ROBERT RUMPZA, NANCY RUMPZA and ZUBKE BROTHERS, LLC, Plaintiffs and Appellees,
DAVID ZUBKE and MARILYN ZUBKE, Defendants and Appellants.
CONSIDERED ON BRIEFS ON APRIL 24, 2017
FROM THE CIRCUIT COURT OF THE FIFTH JUDICIAL CIRCUIT DAY
COUNTY, SOUTH DAKOTA THE HONORABLE JON S. FLEMMER Judge
RASMUSSEN of Siegel, Barnett and Schutz, LLP Aberdeen, South
Dakota Attorneys for plaintiffs and appellees.
H. HIEB ZACHARY W. PETERSON of Richardson, Wyly, Wise, Sauck
& Hieb, LLP Aberdeen, South Dakota Attorneys for
defendants and appellants.
GILBERTSON, CHIEF JUSTICE.
Robert and Nancy Rumpza and Zubke Brothers LLC (Brothers)
sued David and Marilyn Zubke for allegedly changing the
natural flow characteristics of water draining from the
Zubkes' property to the Rumpzas' and Brothers'
properties. After a court trial, the circuit court granted an
injunction against the Zubkes and awarded damages to the
Rumpzas and Brothers. The Zubkes appeal. We affirm the
injunction and Brothers' damages award. We reverse the
Rumpzas' damages award.
and Procedural History
This case involves drainage issues between adjoining
landowners in Day County. The Zubkes own the Northwest
Quarter of Section 13, Township 120 North, Range 54 West. To
the west of the Zubkes, the Rumpzas own the Northeast Quarter
of Section 14, Township 120 North, Range 54 West. And to the
west of the Rumpzas, Brothers owns the Northwest Quarter of
Section 14, Township 120 North, Range 54 West. The
Zubkes' and Rumpzas' properties are separated by Day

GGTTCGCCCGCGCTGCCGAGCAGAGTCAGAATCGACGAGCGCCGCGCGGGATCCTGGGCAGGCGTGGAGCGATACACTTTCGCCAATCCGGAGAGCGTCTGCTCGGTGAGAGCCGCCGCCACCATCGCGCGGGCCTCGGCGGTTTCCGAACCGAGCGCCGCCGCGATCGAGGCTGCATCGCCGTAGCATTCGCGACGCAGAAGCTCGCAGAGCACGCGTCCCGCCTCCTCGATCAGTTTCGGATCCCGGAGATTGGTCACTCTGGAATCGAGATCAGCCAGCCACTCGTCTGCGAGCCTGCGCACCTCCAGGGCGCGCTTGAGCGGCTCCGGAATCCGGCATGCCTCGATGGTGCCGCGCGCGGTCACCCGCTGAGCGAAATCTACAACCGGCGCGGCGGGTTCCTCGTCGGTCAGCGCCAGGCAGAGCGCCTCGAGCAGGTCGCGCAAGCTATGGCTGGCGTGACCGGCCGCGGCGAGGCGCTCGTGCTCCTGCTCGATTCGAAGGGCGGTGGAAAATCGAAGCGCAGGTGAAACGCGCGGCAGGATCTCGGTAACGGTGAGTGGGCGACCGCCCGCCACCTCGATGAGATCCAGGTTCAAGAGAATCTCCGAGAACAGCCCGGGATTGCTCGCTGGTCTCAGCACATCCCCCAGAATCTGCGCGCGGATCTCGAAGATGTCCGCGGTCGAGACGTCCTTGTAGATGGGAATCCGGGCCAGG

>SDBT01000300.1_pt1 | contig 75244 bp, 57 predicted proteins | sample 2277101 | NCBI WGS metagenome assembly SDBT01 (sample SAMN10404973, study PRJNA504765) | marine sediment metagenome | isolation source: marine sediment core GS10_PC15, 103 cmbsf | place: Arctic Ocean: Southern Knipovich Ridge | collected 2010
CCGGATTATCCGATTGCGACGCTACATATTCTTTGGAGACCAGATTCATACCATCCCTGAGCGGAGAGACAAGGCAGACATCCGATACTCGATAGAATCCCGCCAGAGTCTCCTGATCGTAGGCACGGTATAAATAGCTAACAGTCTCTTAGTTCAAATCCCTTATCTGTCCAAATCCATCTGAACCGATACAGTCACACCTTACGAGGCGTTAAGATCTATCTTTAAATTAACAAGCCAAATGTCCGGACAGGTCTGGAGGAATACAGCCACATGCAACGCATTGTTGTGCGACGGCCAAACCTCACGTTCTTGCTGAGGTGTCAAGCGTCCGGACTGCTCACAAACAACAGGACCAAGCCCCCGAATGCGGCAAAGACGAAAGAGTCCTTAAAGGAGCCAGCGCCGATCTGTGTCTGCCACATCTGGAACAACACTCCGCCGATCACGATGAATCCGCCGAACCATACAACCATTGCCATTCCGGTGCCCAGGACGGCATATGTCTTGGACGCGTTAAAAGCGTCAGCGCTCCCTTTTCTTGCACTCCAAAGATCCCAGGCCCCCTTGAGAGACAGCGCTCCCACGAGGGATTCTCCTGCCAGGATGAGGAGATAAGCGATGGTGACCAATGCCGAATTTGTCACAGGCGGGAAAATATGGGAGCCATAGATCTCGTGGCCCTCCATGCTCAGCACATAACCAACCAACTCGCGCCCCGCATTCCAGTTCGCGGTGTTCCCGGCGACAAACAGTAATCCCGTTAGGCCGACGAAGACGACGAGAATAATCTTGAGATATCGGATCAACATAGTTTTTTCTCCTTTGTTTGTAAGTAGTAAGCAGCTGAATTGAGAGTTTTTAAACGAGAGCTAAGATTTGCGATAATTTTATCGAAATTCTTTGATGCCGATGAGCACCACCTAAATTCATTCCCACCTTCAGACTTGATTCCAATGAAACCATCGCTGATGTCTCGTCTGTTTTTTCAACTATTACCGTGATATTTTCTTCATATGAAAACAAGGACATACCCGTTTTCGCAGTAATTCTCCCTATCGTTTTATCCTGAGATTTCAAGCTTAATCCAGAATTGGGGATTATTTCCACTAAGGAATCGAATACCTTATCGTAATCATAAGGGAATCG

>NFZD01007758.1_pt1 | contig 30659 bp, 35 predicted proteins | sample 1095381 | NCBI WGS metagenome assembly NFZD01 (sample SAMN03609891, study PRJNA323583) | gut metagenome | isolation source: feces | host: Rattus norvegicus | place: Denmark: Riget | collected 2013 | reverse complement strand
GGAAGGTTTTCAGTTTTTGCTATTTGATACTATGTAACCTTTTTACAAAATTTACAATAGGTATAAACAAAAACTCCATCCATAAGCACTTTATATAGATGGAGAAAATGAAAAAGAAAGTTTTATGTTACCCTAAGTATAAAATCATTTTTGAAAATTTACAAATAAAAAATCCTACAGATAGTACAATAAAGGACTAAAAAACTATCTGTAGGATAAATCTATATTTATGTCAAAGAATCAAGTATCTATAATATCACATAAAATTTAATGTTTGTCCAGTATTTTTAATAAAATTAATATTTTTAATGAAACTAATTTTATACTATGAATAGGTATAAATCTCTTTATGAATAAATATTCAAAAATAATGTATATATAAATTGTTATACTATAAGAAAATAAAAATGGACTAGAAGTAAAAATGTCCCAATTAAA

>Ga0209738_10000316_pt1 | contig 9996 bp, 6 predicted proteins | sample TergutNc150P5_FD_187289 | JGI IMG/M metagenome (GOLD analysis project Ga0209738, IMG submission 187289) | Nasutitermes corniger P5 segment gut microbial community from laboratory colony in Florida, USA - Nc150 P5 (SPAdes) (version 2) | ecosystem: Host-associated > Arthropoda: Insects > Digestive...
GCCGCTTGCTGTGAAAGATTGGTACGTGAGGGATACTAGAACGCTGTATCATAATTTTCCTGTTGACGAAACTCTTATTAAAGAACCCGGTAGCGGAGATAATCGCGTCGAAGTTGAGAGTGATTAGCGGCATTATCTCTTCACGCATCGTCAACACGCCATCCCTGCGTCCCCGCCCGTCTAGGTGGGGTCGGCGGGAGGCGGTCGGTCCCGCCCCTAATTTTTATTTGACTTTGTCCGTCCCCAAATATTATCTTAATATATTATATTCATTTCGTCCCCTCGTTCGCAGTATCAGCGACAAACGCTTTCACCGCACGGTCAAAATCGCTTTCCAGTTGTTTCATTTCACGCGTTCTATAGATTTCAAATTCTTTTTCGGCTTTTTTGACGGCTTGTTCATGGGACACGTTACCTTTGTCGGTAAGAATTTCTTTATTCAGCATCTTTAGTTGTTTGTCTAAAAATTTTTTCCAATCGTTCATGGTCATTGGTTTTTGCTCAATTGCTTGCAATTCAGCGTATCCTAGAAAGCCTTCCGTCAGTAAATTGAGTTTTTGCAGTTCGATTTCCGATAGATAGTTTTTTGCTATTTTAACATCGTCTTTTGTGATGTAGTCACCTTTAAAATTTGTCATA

County Road 1. The Rumpzas' and Brothers' properties
The Zubkes' property is dominant, historically draining
onto the Rumpzas' property in two areas. In the southwest
corner of the Zubkes' property, water drains through a
culvert located below Road 1 (Drainage Area 1), flowing
through the Rumpzas' property and onto Brothers'
property. However, the culvert sits about 15 inches higher
than the lowest point in the southwest corner of the
Zubkes' property. Because of the height of this culvert,
water collects in the area. Another culvert permits water to
drain from the northwest corner of the Zubkes' property
(Drainage Area 2) into a closed-basin slough on the
In 2012 and 2013, the Zubkes modified the established flow
characteristics of Drainage Areas 1 and 2 in several ways.
First, they constructed a dam and used a portable pump to
drain the southwest corner of their property. Next, they dug
a ten-foot-deep pit near the dam and placed a pump inside.
When the water level rises to a certain point, the pump
engages, and the contents of the pit are pumped over the dam,
through the culvert, and onto the Rumpzas' property. The
Zubkes also installed two areas of drain tile: one each in
the southwest and northwest corners (Tile Area 1 and Tile
Area 2, respectively) of their property. Tile Area 2 causes
water that would normally drain to the west through the
northern culvert to instead flow south to the pit and pump.
Tile Area 1 facilitates draining areas that previously had
remained wet. The cumulative effect of these modifications is
an increase in water flow through Drainage Area 1.
The Rumpzas and Brothers commenced this suit on July 24,
2013, seeking an injunction and damages. They argued that the